Tuesday, June 24, 2008

Further Exploration, part 1

Carrie just sent me her fun response to HE LOVES ME, HE LOVES ME NOT. In it, she mentions two areas she wishes I'd explored further in the book, and she's not the first to ask. So I thought, "Well, I have a blog...I could explore them there!" So here you have it, part one. If I'm organized, I'll post part 2 tomorrow :)

Her first question is why I had such a deep sense of insecurity, given that my family was (is) happy and intact? She rightly points out that in our society, we're pretty quick to associate longing to be married with some sort of dysfunction, rather than a natural desire.

For me, the quest for romance started out normally enough (after all, 90% of our music, movies, books, and tv shows wouldn't be based on romantic relationships if that wasn't an interest most of us share), but I took it to some dysfunctional levels. As near as I can tell, I lost my grasp on normalcy when I started doubting that my longing to be half of a fabulous marriage was okay. I absorbed the message that somehow, I was supposed to be fine on my own, but I had no idea how to pull this off. The truth is, I didn't want to be fine on my own. I got all muddled trying to reconcile the impossibility of that image with who I was. So I became this weird chick who'd flirt with a guy madly, reassuring him that, "Of course, I don't just want to be married...I'm not one of THOSE girls," and then burst into tears when he gave me a gift certificate for a spa day rather than a diamond on our one-year anniversary. My fundamental problem was that I was too scared to be honest.

I think the "deep abyss" Carrie refers to IS filled by my relationship with God, but not entirely. I think he wants the rest of it to be filled by real, 3D relationships with other people. I don't buy that we're supposed to do life alone; I just don't see much evidence that it works all that well.

The key, for me at least, is that I can't maintain any of these relationships without God's help. On my own, I'm just not all that great a friend, a sister, a daughter, or a wife. At best, I'm a mediocre dog owner. But with God, I've built relationships that are stronger than my mistakes, bouyed by a love that is far bigger than what comes out of my little heart. That is a fun place to live, and I'm glad I wrestled with faith and love and life for long enough to get here.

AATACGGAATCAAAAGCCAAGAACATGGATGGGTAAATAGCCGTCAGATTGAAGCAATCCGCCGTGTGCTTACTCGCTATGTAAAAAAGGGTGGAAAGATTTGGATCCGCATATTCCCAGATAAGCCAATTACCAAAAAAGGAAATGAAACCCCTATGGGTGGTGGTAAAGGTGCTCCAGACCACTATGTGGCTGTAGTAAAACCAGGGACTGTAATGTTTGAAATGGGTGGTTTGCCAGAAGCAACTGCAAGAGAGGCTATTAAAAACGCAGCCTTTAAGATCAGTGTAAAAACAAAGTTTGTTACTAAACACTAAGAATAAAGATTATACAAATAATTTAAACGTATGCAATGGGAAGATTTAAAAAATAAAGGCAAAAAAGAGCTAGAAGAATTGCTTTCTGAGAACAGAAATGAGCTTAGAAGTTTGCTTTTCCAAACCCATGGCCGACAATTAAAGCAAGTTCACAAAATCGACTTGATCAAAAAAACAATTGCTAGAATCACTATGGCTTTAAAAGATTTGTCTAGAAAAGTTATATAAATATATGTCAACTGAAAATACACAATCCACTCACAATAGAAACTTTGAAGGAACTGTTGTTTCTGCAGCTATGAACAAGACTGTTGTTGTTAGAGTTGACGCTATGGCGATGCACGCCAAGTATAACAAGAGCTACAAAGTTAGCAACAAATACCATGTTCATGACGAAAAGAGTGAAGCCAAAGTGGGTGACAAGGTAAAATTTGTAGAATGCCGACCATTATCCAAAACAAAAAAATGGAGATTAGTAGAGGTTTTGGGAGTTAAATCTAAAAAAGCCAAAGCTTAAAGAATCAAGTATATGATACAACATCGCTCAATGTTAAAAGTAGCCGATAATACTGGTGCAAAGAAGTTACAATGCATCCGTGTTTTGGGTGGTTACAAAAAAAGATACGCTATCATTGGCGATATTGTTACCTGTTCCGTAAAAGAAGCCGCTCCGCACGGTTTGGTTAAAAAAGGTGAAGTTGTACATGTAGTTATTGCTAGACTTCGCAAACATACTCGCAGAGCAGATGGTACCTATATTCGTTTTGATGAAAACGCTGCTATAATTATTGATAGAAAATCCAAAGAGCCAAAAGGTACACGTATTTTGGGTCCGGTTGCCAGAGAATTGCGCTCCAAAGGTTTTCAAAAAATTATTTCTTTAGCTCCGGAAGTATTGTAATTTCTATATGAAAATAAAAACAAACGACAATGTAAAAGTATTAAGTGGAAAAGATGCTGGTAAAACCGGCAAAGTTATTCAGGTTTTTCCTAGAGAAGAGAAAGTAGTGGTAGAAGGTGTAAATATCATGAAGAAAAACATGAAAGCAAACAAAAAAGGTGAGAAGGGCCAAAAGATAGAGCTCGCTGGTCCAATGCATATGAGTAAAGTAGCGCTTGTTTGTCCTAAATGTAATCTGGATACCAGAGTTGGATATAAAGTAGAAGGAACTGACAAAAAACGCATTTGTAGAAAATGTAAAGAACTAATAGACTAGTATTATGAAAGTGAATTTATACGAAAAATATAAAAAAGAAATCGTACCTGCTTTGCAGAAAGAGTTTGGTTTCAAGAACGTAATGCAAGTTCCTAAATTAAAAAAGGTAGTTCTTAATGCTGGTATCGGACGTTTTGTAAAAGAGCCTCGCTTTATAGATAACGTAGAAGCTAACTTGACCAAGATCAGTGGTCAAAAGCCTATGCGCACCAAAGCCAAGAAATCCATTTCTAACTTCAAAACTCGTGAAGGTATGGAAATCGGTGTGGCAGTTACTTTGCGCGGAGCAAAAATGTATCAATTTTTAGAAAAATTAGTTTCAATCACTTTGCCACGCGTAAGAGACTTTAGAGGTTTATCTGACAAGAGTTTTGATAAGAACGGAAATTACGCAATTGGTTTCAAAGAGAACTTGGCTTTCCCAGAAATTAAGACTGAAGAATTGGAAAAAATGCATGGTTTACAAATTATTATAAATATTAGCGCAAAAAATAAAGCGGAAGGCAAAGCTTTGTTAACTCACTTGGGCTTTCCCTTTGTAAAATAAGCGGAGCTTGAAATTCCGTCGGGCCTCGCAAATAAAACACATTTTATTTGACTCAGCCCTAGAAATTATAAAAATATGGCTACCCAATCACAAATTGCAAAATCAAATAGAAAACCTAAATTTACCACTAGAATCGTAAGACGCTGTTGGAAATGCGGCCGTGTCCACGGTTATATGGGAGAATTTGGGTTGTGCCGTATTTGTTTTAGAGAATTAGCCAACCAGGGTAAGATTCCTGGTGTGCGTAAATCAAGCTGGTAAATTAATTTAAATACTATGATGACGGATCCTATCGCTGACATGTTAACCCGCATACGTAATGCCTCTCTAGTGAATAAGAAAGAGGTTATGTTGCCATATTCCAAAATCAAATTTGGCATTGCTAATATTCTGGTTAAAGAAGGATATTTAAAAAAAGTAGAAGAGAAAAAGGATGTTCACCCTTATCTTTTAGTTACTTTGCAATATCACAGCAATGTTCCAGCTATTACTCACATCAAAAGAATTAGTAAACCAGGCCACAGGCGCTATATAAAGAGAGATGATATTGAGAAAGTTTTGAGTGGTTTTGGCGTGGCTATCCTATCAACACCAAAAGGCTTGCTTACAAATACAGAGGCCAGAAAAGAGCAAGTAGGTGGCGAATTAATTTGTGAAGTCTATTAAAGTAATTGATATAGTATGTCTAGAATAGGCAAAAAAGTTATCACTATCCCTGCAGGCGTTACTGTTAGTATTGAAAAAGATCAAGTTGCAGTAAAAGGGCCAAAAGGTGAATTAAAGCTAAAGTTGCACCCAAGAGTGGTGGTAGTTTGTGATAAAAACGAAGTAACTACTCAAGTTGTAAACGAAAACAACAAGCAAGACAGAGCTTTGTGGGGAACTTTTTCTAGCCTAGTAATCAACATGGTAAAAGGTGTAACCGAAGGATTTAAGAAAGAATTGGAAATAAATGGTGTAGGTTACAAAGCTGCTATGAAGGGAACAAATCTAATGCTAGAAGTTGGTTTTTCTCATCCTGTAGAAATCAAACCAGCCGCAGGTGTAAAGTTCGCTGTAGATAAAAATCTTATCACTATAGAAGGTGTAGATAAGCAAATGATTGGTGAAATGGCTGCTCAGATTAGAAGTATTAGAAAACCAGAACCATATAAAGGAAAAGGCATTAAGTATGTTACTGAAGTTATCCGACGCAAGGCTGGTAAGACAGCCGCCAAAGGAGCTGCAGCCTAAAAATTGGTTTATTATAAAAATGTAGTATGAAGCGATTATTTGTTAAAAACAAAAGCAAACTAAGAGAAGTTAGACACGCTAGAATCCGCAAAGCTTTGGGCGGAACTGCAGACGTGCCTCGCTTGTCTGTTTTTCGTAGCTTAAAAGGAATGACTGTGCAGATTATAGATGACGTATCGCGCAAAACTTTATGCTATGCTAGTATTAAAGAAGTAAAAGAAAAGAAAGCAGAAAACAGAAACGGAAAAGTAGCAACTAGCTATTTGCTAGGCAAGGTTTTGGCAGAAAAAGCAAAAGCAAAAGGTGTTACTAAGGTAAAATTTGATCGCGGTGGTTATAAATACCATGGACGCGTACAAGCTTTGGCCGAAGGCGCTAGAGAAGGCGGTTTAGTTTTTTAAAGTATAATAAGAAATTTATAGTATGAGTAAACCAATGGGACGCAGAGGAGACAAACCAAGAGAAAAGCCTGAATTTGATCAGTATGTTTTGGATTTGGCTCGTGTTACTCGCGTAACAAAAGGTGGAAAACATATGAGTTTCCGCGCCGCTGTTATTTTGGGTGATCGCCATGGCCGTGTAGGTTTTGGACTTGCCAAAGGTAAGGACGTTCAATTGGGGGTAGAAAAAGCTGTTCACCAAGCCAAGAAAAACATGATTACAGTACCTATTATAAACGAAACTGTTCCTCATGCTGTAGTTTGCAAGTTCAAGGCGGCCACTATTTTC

(I still wrestle with all of these things, mind you, but the nature of the scuffle is different)

So I guess the take home point for today's post is some combination of "Don't blame Trish's parents--it's not their fault!" and "What if feeling like half of something bigger that's yet to come isn't such a bad thing?"

Tomorrow, I'll try to remember if I had any passions or hobbies OTHER than my quest for Mr. Right (besides baton twirling--I don't think Carrie was asking about my Jr. High School years :))

9 comments:

Swishy said...

That totally makes sense to me ... good explanation!

JenKneeBee said...

This was such a great post. After reading great books I always have a bunch of questions I want to ask the author and this was one of the questions I wanted to ask you after finishing your book.

Liza said...

Great post. Thanks for answering one of the questions I had too.

L Sass said...

Sometimes it's harder to view relationships in a healthy way when your parents are happily married.

My mom was 20 when she got married and when I was in college, I REALLY felt the need to meet and marry my college sweetheart so that we could spend our entire 20s together the way my parents did. It worked for them, right?

Finally, I let myself off the hook on that one! Thank goodness.

Krissy said...

I totally relate. My mother always told me I didn't need a man to be whole. She used to wear a t-shirt that said "A woman without a man is like a fish without a bicycle." But I WANTED a man in my life. It would have been nice if someone, at some time, had stopped telling me that I didn't need a man (not that this was a bad message per se) and started talking about how to be honest and true to myself in the relationship with a man that I actually wanted.

Jess Riley said...

I love the idea of answering reader questions in your blog!

And I loved your response, too.

Larramie said...

Never blamed your parents, Trish, but did wonder if -- was it Chip of the broken engagement? -- undermined your self-concept and confidence? Thank you for sharing.

ellesappelle said...

Interesting. I never thought of that question when I read the book, but now that Carrie brought it up, that was a great answer.

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